Across the globe, indigenous and rural women make invaluable contributions to their communities and toward global sustainable development and climate goals. They use, manage, and conserve the community territories that comprise over 50 percent of the world’s land and support up to 2.5 billion people.
By Chris Hufstader
After an audacious land grab by a foreign company, indigenous women in a remote Cambodian village struggle to regain their farms and sacred sites.
Sol Preng remembers vividly the day in 2012 when bulldozers unexpectedly arrived on her family farm.
“The company came and cleared away our cashew trees right before the harvest,” she says. “I lost four hectares of land and all my cashew trees.”
By Deborah Espinosa and Patrick Gallagher, USAID’s Land Technology Solutions Program
Persistent and pervasive gender inequality is a global development challenge that constrains economic growth, educational opportunities, and health outcomes. It jeopardizes food security and undermines poverty reduction strategies. The world over, some formal and many informal laws and customs operate to hinder women’s empowerment and thus their full potential as agents of economic and social change.
Over the last 2 years, a bottom-up SDGs monitoring process has been developing in the municipalities of Caruaru and Bonito to give women tenure security.
Caruaru and Bonito are located in the semi-arid region of Pernambuco state in northeast Brazil, where grassroots women have been supported by Espaço Feminista,a civil society organization dedicated to women’s economic and political empowerment through public policies.
On March 27, 2019, the Research Consortium hosted a happy hour at the 2019 World Bank Land and Poverty Conference. The event attracted a mix of attendees from the conference, including leaders in the field of land rights and land tenure security.
This week, more than 1,500 development professionals from around the world are gathering at the World Bank’s annual Land and Poverty Conference, discussing the latest research and innovations in policies and good practice on land governance.
I recently traveled to the highlands of Peru. Every woman I met there seemed to be doing something with wool: spinning it, or knitting or crocheting skirts, sweaters, and scarves. I was fascinated by the activity, as a sometimes knitter myself, but when I asked to take pictures of them they reacted with confusion at my interest. In their minds, they were not doing anything remarkable or picture worthy, just the daily work they needed to get done.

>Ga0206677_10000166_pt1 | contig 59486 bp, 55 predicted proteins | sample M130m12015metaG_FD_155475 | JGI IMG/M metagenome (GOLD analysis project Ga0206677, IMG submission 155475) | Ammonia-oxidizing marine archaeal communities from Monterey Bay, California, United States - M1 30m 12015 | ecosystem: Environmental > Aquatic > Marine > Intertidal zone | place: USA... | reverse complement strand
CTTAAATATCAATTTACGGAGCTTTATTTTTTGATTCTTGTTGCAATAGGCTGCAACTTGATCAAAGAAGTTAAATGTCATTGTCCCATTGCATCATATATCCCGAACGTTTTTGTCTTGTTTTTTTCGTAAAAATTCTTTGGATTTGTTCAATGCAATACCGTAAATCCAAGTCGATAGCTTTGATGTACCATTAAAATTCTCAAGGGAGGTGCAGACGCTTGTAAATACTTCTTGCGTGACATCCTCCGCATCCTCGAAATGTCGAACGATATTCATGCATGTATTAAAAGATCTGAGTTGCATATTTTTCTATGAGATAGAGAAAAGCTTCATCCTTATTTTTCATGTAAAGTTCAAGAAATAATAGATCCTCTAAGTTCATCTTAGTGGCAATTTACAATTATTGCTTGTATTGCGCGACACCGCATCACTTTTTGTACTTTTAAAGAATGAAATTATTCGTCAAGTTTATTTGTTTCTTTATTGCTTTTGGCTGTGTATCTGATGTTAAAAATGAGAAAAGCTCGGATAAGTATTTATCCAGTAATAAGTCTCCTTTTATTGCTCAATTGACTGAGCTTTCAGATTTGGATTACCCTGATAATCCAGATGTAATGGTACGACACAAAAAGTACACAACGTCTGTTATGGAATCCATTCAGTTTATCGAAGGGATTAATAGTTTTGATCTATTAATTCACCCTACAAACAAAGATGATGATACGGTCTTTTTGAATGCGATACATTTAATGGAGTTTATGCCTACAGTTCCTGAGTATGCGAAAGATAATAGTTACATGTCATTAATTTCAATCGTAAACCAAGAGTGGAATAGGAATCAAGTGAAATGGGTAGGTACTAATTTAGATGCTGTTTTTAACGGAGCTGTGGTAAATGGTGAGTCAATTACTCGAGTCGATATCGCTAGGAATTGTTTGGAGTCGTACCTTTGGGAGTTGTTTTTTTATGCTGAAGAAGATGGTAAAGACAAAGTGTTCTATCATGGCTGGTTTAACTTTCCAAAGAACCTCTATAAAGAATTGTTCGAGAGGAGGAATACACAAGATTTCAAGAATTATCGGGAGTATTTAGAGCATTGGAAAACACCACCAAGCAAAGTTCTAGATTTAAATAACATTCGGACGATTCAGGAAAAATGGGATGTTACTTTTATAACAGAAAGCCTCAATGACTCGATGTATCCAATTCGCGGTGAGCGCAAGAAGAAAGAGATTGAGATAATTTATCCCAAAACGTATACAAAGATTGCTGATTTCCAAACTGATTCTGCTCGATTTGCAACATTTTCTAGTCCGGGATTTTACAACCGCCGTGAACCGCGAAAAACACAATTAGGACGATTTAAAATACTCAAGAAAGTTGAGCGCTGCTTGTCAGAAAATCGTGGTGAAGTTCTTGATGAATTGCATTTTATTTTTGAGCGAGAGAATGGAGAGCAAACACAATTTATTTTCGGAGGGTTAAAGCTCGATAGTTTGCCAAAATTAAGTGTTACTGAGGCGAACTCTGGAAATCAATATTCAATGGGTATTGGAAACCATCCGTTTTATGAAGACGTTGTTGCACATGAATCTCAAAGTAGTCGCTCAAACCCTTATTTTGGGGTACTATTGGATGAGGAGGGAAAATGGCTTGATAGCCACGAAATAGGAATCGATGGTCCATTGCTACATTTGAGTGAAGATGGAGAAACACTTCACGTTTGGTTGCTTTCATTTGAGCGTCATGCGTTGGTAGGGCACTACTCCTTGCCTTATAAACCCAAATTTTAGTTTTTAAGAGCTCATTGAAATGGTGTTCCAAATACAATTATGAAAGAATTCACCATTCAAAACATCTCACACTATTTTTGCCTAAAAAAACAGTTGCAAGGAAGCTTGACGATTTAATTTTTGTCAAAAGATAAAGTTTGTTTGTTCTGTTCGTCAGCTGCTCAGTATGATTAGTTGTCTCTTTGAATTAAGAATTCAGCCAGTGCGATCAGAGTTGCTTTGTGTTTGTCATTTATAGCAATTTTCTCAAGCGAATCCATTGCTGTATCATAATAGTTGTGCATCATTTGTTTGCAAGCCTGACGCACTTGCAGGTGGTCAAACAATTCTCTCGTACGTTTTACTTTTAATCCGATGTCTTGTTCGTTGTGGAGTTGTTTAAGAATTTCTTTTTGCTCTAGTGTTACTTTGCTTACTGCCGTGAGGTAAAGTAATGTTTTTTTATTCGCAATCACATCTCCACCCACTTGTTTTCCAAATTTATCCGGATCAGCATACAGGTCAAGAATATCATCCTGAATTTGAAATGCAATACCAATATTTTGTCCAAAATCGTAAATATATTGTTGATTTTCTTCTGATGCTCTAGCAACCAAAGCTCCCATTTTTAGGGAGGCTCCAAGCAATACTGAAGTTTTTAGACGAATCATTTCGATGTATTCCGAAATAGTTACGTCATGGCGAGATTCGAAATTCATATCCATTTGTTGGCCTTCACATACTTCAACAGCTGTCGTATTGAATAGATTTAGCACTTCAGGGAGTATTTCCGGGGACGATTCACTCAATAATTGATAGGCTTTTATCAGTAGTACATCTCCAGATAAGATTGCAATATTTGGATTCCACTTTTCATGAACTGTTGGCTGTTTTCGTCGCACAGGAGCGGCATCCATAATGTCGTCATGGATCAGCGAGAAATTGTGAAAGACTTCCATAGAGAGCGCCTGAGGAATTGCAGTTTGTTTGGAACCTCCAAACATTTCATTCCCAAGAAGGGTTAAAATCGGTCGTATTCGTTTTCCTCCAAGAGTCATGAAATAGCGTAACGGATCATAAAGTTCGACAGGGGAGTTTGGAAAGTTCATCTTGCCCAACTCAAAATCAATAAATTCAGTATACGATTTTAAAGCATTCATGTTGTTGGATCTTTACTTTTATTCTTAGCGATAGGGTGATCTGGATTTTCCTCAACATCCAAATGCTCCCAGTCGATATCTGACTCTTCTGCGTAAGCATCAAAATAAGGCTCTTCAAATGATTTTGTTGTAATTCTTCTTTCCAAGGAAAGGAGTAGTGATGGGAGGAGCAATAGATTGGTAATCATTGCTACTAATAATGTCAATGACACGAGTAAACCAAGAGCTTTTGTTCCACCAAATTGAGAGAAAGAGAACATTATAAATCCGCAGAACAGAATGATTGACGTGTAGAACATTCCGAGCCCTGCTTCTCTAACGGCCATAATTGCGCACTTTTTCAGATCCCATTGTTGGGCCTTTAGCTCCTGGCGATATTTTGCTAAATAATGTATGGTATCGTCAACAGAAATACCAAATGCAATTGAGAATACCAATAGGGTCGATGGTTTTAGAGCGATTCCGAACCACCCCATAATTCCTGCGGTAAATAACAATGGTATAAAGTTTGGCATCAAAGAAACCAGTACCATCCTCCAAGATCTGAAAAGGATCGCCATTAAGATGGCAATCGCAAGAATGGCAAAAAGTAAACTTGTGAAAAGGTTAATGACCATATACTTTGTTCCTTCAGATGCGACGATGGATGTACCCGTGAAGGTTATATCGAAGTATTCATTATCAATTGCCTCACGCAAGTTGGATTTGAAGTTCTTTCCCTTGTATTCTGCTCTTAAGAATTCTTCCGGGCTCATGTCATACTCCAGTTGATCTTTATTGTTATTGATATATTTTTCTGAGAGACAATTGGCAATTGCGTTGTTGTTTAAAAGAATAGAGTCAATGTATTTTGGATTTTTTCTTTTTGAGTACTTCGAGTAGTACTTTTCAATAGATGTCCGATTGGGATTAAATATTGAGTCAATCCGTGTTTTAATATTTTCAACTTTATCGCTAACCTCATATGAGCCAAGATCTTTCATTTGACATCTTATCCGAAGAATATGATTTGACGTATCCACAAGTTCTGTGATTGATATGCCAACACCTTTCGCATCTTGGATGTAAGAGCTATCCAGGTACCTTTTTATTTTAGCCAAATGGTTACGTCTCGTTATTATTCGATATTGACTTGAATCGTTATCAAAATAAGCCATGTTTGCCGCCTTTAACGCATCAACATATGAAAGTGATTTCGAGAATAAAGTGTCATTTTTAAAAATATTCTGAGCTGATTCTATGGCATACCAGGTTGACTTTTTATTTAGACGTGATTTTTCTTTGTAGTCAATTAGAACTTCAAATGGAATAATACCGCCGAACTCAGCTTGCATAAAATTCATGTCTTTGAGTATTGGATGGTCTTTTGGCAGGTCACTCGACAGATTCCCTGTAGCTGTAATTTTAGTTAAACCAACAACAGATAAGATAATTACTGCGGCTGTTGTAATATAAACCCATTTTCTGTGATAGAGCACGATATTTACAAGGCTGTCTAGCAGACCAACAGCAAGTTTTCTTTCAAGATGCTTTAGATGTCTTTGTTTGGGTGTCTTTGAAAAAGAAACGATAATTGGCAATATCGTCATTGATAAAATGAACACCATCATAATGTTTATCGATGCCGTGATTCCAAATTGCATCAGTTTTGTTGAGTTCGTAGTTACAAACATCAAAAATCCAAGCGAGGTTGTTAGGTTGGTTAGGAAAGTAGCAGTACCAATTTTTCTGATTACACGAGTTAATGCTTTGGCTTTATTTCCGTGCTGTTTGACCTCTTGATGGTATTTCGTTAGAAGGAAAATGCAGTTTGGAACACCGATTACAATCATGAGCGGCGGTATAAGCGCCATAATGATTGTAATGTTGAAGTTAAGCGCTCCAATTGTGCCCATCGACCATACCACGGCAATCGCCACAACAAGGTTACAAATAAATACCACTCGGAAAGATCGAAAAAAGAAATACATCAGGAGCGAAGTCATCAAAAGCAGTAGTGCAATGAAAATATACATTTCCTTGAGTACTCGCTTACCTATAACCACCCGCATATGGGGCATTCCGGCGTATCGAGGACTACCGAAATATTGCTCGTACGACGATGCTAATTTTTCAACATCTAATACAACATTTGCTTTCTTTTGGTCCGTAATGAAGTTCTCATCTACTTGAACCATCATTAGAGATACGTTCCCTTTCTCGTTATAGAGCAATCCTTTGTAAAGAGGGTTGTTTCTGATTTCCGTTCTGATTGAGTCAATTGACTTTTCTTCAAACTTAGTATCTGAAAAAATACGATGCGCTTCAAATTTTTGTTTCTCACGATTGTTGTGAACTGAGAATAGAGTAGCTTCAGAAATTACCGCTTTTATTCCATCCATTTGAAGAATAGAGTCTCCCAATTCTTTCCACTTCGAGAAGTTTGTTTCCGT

Next week is the annual World Bank Land and Poverty Conference. This is one of the most important events of the year in the land rights sector. It’s a chance for a wide range of practitioners, researchers, and funders to connect and to learn more about each others’ work.
The data ecosystem is an extremely vast and cluttered space. What data exist? What data is up to date? What data is reliable? Who owns the data? Can I use the data without inflicting harm? Who are the data subjects? Many people across numerous sectors struggle with such questions and more on a daily basis. The land governance sector in India is no different. But somehow, it seems the land data ecosystem in India is more complex and controversial.
Conservation, said Aldo Leopold, is harmony between (wo)men and land. Land should justifiably figure not only into the conservation, but also in development debates, policy and discourses. Missing land rights and land tenure security can be costly for states, communities as well as local and global development.
Improving how we work for – and with – indigenous and local women in their communities
As a human rights organisation, gender justice is a fundamental principle of our work, and we have long been conscious of, and sought to address, the barriers to effective participation in decision-making by women, as well as the other human rights violations they may face on account of their gender.
The plight of women has largely been ignored, not only by local officials and lawmakers, but also by the way in which data about land rights is understood and processed
When Rajkumari Devi’s husband died 12 years ago, the world that centred on the mud hut they shared in a village in north India fell apart. Reeling from the loss of her husband, she was unable to secure title to her home and the scrap of farmland nearby that they had worked together.